2.1 Strategy execution: Literature review

13

and sense of purpose. ‘Strategy execution is not easy: research confirms that the majority of strategies do not achieve intended objectives upon execution. But these 5Cs, applied thoughtfully, offer the scope to avoid the pitfalls and create lasting competitive advantage’ (MacLennan, 2015, p. 30). – The 4 disciplines of execution (McChesney, Covey and Huling) Teams and organisations struggle to balance the effort produced for daily activities and the need to concentrate on projects and initiatives for strategy execution. In their book, McChesney, Covey and Huling (2012) offer a model and some tools to couple with this dichotomy: the 4 disciplines of execution (Figure 2.3).

Figure 2.3 The 4 disciplines of execution (McChesney, Covey, & Huling, 2012, p. 21)

The disciplines, in the figure, ‘point from right to left because great teams execute from right to left—they hold themselves consistently accountable for performance on lead measures, which in turn drives achievement of wildly important goals’ (McChesney, Covey, & Huling, 2012, p. 21). The scorecard is useful for making progress and results visible. It should be in the centre because every single person needs to understand the status and act upon it. The last discipline, accountability, helps to ensure focus and make sure everybody is involved.

14

2 Theory Regarding Strategy Execution and Resilience

The disciplines are applicable both at a team and organisational level. Focus on the wildly important means that a few objectives are selected instead of dispersing energy on many projects or tasks. Act on lead, instead of lag, metrics offers the opportunity to manage indicators that are predictive and that can be influenced. People following lead metrics can understand how their work influences the daily and strategic results. They can take timely and appropriate actions if the indicators are not going in the right direction. Discipline number four (accountability) ‘is where executions really happen…this is the discipline that brings the team members all together and that is why it encompasses the other disciplines’ (McChesney, Covey, & Huling, 2012, pp. 77–78). It consists of the personal commitment of all team and organisational members to achieve the goals defined. It triggers actions, team-spirit and mutual help. In their book, the authors present a step-by-step approach for successfully installing the disciplines in teams and organisations. Managers need to understand and manage change dynamics to introduce the disciplines. Few people will adopt enthusiastically the new way of managing execution; at the same time, during the first stage, the majority will be sceptical or against the new culture. Managers need to guide people through the ‘painful’ process of change so that the four disciplines can start to deliver the results expected from execution. – The Palladium Execution Premium Model (Kaplan and Norton) In their articles, Robert Kaplan and David Norton affirm that the reason why many companies perform worse than others is because they have a disconnection between strategy and operations, between strategy and execution (Kaplan & Norton, 2008b). Starting from this idea, they have developed a model for execution (Figure 2.4) which links the various stages of strategy. In every stage, practical tools and methods are included so that it becomes a guide for managing strategy execution. The model is called Palladium Execution Premium and ‘consists of six major stages, which together function as part of a closed-loop management system….it offers all of the characteristics typical of any management process, including multiple roles and responsibilities, the need to work across organisational boundaries, and an understanding that the process is only as strong as its weakest link’ (Pateman, 2008, p. 11). The model has been developed by the authors based on practical experiences in companies and organisations. Even if it is lacking the rigorous proof offered by the scientific method (Ansari, 2010), it is one of the best known and applied strategies worldwide.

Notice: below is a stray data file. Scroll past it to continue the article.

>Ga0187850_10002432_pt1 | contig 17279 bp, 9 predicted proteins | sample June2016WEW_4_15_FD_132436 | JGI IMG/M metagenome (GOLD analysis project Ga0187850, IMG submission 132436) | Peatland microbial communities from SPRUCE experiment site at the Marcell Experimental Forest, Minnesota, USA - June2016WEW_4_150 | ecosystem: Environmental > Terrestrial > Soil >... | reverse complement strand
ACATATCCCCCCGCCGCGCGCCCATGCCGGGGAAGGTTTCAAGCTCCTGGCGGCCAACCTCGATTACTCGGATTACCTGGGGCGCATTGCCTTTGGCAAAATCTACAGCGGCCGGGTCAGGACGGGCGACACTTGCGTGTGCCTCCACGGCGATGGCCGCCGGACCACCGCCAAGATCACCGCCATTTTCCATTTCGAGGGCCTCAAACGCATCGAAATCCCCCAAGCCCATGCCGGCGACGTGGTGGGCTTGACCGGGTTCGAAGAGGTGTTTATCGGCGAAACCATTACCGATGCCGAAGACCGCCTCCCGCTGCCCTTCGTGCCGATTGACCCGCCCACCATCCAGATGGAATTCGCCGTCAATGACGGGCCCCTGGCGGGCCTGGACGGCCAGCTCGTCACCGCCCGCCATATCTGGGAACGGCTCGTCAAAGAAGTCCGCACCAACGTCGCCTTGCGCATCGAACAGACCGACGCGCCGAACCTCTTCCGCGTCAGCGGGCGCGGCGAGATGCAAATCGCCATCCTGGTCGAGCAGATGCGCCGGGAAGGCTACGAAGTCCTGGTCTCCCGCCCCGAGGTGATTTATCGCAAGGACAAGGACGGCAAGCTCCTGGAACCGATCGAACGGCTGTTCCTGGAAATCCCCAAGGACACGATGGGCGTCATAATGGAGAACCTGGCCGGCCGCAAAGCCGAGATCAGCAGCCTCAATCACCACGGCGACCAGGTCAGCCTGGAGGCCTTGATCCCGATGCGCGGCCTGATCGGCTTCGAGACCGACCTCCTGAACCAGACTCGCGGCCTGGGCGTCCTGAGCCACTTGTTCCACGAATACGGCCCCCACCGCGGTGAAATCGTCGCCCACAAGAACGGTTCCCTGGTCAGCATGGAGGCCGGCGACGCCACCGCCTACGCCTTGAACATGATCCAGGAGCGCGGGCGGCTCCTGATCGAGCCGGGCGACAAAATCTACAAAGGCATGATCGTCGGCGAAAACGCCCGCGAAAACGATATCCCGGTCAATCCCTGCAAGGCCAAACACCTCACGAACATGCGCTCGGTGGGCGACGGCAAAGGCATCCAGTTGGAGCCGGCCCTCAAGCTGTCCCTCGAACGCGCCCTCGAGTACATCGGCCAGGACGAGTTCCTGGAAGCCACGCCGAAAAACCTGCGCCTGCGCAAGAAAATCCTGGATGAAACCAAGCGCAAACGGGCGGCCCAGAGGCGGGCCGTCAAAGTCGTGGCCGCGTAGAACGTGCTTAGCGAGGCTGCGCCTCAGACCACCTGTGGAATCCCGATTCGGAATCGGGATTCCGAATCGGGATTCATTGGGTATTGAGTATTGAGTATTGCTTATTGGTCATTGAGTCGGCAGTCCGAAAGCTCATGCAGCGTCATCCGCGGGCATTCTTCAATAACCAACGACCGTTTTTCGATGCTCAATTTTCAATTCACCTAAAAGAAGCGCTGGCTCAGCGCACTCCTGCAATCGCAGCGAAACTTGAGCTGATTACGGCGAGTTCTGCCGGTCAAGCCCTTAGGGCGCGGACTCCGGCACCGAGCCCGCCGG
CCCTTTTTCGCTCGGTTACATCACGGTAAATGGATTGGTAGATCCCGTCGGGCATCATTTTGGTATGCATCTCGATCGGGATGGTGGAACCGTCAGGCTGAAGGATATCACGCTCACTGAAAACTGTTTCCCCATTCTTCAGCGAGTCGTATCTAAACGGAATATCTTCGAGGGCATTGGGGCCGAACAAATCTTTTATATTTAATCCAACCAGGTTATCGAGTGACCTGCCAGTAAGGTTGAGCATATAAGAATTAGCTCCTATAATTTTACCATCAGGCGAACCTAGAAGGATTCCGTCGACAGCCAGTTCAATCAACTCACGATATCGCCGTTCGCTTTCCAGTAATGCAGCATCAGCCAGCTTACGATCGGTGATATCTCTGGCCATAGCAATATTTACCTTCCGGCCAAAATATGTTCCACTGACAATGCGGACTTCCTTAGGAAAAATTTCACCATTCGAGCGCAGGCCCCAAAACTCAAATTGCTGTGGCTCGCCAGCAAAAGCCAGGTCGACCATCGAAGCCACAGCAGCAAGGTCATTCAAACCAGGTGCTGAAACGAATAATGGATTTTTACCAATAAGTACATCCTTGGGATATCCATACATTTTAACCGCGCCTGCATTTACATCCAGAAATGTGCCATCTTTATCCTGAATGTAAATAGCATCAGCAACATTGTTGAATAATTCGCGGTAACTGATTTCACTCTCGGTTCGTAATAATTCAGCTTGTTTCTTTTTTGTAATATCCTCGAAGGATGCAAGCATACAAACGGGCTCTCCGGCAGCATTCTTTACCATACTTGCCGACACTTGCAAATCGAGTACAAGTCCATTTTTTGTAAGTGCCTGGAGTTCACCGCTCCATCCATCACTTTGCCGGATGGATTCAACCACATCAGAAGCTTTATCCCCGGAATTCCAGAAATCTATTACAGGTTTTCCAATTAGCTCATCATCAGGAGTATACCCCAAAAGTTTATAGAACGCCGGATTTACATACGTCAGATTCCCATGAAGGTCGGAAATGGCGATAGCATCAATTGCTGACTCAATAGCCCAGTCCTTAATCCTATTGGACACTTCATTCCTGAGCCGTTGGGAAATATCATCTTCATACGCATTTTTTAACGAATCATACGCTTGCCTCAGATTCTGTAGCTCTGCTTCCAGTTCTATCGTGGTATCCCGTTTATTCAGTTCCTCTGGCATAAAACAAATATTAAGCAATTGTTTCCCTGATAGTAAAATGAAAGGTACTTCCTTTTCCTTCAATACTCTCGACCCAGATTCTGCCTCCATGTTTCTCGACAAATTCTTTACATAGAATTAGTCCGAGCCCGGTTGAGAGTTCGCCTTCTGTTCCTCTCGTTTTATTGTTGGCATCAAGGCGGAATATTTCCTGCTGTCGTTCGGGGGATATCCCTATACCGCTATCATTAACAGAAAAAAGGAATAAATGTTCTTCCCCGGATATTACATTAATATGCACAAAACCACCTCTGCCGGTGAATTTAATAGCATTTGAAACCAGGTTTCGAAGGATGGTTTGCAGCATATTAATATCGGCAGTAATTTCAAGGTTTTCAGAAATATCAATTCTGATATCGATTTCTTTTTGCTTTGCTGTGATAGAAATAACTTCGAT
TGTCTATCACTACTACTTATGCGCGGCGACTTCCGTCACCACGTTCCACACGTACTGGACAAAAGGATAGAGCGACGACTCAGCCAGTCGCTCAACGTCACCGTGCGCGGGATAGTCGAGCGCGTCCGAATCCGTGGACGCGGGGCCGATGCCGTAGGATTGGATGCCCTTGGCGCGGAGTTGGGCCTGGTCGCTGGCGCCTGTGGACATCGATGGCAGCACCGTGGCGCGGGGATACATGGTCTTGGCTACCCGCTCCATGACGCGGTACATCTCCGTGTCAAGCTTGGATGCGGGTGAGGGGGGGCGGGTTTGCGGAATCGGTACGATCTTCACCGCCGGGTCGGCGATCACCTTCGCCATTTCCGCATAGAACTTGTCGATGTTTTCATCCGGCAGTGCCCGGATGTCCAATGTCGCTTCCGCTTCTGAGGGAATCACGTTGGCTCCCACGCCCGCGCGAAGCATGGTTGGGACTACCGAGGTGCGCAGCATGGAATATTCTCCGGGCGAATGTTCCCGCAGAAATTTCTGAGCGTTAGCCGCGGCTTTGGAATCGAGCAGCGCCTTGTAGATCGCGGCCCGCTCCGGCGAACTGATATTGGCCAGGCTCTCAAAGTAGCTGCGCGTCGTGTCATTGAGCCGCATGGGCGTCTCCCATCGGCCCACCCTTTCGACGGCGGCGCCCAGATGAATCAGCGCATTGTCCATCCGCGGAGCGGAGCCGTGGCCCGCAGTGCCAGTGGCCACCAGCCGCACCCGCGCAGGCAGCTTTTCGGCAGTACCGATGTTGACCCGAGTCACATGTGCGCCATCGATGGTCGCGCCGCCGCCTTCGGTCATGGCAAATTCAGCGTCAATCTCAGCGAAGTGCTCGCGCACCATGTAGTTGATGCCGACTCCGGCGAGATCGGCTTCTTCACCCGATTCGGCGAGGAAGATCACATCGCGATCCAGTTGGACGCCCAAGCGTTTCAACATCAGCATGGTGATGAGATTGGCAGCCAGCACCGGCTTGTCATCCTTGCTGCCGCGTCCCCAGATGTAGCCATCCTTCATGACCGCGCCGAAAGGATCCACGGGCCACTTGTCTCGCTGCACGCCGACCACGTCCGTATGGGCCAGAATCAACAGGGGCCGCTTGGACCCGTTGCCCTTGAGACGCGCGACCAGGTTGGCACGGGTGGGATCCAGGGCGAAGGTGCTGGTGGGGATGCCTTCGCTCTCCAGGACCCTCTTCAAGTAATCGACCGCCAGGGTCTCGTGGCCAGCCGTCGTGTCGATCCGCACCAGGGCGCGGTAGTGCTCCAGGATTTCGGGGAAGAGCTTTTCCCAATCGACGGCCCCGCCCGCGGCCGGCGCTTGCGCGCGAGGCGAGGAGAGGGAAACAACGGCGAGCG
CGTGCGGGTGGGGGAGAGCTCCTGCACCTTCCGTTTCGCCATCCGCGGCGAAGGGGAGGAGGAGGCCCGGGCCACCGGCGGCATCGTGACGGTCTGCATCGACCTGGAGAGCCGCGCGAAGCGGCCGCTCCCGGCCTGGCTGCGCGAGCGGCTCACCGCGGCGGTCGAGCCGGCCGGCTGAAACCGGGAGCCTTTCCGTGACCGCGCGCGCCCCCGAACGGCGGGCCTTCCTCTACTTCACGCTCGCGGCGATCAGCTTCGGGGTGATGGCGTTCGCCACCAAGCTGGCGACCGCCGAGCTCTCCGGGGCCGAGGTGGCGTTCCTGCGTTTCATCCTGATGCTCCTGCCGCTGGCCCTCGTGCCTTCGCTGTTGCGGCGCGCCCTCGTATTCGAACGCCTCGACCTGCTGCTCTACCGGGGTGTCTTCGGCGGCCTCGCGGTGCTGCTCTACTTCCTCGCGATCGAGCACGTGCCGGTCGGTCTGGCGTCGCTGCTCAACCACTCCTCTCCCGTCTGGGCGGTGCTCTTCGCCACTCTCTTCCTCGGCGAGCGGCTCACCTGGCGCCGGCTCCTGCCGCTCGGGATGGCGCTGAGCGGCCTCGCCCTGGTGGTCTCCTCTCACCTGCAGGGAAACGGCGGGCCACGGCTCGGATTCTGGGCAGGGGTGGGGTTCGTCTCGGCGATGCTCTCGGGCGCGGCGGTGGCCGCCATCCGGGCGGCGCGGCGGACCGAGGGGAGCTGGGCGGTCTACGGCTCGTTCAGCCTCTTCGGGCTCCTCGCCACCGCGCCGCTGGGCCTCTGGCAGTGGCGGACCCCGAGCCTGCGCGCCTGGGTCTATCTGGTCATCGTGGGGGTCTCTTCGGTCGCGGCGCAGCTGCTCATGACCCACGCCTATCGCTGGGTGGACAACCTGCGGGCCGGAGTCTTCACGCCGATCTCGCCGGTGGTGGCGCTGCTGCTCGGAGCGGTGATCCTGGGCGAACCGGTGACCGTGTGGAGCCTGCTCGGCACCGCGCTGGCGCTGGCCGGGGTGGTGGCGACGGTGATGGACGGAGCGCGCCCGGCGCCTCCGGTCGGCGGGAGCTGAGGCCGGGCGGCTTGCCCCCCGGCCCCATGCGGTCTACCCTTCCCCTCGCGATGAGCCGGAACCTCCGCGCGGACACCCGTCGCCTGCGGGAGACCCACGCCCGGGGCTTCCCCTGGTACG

2.1 Strategy execution: Literature review

15

Figure 2.4 Six stages of Palladium Execution Premium Model (Pateman, 2008, p. 12)

In the first step, development of the strategy, an organisation needs to answer to key questions such as: ‘What business are we in and why? What are the key issues we face in our business? How can we best compete?’ (Kaplan & Norton, 2008b, pp. 2–6). The translation of the strategy (step 2) is done through the support of tools such as strategy maps or the definition of a project’s portfolio. Then, managers need to align the organisation (step 3) towards the goals defined. Alignment is a difficult and resource-intense task for managers. Communication, target setting, reward and consequence management are some of the areas that need to be taken into consideration. Plan operations (step 4) ‘is where the strategy becomes fully embedded into the organization’s financial and operational planning and management processes’ (Pateman, 2008, p. 13). As soon as execution starts, the two last steps are initiated. Monitor and learn and test and adapt are crucial to see if the organisation is going in the right direction. They are processes which foster the ability to adjust not only the way in which execution is conducted but also to revise the strategy if required.

16

2 Theory Regarding Strategy Execution and Resilience